By Charlie Clark
Twenty-three years after my father died, his old tuxedo still hung in the storage room of my mother’s Northwest Washington apartment building. While preparing for her move recently, I decided on whim to take the perennially fashionable garment to be resuscitated at the dry cleaners.
It came out spiffy as new, well-textured and manly with its shiny black piping and wainscoted white shirt. It was, however, clearly too small for my expanded adult body. So I determined that with great fanfare at the next family gathering, I would present it to my older, and skinnier, brother.
We both would be aware of the penguin suit’s symbolism. He and my father were for many years estranged—removed from each other’s company (though not the other’s influence) by a complex stew of the political and the personal. One of the many concrete results was that my brother went through adulthood lacking the slightest desire to dress like a bourgeois man about town.
But in that puzzlingly indirect way so favored by fate, my brother, as he entered his 50s, decided to take up the hobby of swing dancing. Suddenly, a crisp black tux seemed just the thing.
So it was on a Sunday afternoon in the living room of my Arlington home, with various relatives looking on, I unveiled the freshened garment. My brother repaired to try it on. When he reappeared, he was glowing with the rest of us as he marched and modeled the perfect fit. A minute later, he had folded the tux back on its hanger and hung it lovingly in the backseat of his car.
An hour later, a caravan of us had parked our cars downtown in Adams Morgan, warmed by a feeling of family solidarity, to attend an aunt’s art gallery opening.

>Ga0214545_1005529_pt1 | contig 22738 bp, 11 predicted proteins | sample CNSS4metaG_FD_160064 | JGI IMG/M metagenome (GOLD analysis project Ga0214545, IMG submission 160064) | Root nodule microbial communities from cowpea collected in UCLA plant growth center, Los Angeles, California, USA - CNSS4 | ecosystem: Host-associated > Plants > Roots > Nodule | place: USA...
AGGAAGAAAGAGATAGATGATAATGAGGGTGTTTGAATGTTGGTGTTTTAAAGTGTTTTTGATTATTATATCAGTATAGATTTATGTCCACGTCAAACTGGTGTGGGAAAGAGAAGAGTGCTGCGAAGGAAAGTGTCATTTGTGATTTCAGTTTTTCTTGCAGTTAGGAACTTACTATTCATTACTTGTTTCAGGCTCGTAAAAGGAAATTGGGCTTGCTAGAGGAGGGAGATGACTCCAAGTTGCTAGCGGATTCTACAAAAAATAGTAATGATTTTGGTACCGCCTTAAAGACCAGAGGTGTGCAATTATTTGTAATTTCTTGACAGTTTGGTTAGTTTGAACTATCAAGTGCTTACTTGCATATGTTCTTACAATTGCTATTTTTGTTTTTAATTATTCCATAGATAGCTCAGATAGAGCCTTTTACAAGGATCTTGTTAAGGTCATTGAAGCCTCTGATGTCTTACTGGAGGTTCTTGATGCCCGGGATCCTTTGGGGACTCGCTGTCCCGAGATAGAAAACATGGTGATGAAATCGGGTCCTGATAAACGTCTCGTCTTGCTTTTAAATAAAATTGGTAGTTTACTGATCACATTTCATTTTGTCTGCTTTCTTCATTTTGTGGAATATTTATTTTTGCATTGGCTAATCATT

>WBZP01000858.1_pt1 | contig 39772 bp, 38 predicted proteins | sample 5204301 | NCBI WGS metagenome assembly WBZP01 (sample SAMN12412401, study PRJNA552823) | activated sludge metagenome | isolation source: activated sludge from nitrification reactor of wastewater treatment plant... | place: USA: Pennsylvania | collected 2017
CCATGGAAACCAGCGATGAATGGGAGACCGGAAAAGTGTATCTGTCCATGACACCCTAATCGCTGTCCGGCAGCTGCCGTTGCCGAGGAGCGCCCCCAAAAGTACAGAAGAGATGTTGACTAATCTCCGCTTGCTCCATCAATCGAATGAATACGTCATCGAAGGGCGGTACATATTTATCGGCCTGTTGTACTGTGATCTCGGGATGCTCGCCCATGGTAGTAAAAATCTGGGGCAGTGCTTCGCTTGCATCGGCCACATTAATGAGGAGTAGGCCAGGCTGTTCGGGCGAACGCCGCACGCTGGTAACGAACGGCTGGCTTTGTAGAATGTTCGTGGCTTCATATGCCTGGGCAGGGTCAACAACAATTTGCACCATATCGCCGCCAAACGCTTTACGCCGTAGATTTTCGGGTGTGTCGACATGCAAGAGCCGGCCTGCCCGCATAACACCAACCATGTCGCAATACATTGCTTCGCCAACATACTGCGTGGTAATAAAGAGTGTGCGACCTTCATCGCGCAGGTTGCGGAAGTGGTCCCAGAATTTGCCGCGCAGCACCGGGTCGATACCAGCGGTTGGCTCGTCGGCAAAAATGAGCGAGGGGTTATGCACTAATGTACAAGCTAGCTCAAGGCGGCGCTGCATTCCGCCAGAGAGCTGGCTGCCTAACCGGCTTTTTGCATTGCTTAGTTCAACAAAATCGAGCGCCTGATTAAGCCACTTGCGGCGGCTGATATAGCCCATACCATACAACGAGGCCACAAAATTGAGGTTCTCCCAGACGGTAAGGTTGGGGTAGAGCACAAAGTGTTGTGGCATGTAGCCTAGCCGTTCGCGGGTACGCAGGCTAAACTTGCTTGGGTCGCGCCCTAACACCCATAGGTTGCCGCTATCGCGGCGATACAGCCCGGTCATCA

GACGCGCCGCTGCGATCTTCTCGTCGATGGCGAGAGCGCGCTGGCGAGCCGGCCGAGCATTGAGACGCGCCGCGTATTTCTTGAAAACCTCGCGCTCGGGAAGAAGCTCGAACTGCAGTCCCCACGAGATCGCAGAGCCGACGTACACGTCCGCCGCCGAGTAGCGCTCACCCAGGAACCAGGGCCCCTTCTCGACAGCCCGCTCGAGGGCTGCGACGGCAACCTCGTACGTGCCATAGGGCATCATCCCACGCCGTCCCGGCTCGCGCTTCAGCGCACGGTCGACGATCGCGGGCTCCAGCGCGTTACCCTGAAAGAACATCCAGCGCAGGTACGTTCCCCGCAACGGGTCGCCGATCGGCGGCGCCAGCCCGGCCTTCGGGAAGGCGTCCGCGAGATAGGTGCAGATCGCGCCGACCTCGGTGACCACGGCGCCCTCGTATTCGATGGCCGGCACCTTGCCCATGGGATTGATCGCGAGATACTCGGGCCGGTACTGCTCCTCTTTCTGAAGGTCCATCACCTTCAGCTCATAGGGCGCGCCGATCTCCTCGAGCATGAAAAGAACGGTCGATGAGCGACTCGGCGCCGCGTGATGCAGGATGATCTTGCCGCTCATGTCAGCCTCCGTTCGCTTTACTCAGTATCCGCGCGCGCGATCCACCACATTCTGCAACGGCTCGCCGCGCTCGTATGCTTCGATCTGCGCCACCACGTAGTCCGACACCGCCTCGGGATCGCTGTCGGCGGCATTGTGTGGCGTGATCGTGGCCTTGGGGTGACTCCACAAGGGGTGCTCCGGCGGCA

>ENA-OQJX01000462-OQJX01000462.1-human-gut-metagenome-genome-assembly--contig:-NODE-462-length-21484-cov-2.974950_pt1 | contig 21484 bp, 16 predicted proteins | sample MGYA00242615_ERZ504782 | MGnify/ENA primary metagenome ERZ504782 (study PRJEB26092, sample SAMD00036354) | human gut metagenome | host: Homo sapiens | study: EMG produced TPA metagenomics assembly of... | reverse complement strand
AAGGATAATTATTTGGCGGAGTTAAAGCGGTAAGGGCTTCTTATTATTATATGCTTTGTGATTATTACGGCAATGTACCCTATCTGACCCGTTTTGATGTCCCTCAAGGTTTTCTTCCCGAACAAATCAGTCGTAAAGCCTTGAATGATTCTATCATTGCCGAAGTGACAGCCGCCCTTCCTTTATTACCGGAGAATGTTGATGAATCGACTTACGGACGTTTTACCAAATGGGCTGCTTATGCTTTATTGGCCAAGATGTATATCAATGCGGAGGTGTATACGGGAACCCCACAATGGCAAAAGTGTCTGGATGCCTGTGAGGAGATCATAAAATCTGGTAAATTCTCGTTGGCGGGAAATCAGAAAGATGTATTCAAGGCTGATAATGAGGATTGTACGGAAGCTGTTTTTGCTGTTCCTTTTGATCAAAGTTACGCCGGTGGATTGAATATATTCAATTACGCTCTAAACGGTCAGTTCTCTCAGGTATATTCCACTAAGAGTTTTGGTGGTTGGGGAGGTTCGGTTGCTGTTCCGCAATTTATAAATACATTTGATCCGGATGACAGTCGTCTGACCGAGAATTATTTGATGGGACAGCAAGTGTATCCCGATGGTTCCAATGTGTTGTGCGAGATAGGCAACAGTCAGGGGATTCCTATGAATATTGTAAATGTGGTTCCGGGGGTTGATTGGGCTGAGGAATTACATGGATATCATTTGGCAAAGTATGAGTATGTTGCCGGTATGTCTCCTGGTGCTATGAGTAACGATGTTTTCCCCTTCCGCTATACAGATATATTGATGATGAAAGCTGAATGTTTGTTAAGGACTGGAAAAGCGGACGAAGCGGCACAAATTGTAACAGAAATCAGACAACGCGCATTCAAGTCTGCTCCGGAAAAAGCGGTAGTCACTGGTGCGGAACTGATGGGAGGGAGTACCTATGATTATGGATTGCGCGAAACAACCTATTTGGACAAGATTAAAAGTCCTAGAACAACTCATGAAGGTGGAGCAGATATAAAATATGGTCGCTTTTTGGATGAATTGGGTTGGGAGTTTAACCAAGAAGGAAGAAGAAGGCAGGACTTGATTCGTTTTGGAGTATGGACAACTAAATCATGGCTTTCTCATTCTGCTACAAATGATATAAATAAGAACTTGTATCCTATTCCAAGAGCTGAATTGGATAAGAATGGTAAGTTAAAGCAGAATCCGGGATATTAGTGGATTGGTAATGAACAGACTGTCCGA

Emerging two hours later, we walked back down Columbia Road to find my brother’s car with its side window shattered. The tuxedo was gone, along with an expensive leather coat, some shoes, and a cell phone.
In this city so conversant with murders and assaults, I couldn’t react as if this were the crime of the century. I remembered that over the years I’ve personally been fortunate to have suffered very few crime victim experiences. When we were newlyweds, my wife once had her purse lifted out of our foyer—presumably by somebody who knocked on the door while we were out of earshot—and it was later found, sans cash, in a U.S. mailbox. More recently, the car my daughter drives had its taillights smashed and its tires sliced while parked overnight in our driveway, the result of some high school drama we never quite got to the bottom of.
Yet what our family on that recent Sunday did have in common with victims of more serious crimes is that we had to swallow the bitter potion of adjusting to the unpleasantness. We went through the same stages of denial, anger, resignation and acceptance caused by every random dose of unfairness or unforeseen detour that inflicts that lingering feeling of having been violated.
After a fruitless search through Adams Morgan back-ally dumpsters, my brother bucked himself up to file a claim with his insurance company.
The rest of us were left with no choice but to savor that earlier spectacle of my brother welcoming into his life a very special inheritance from our father. That brief, shining moment, still counts.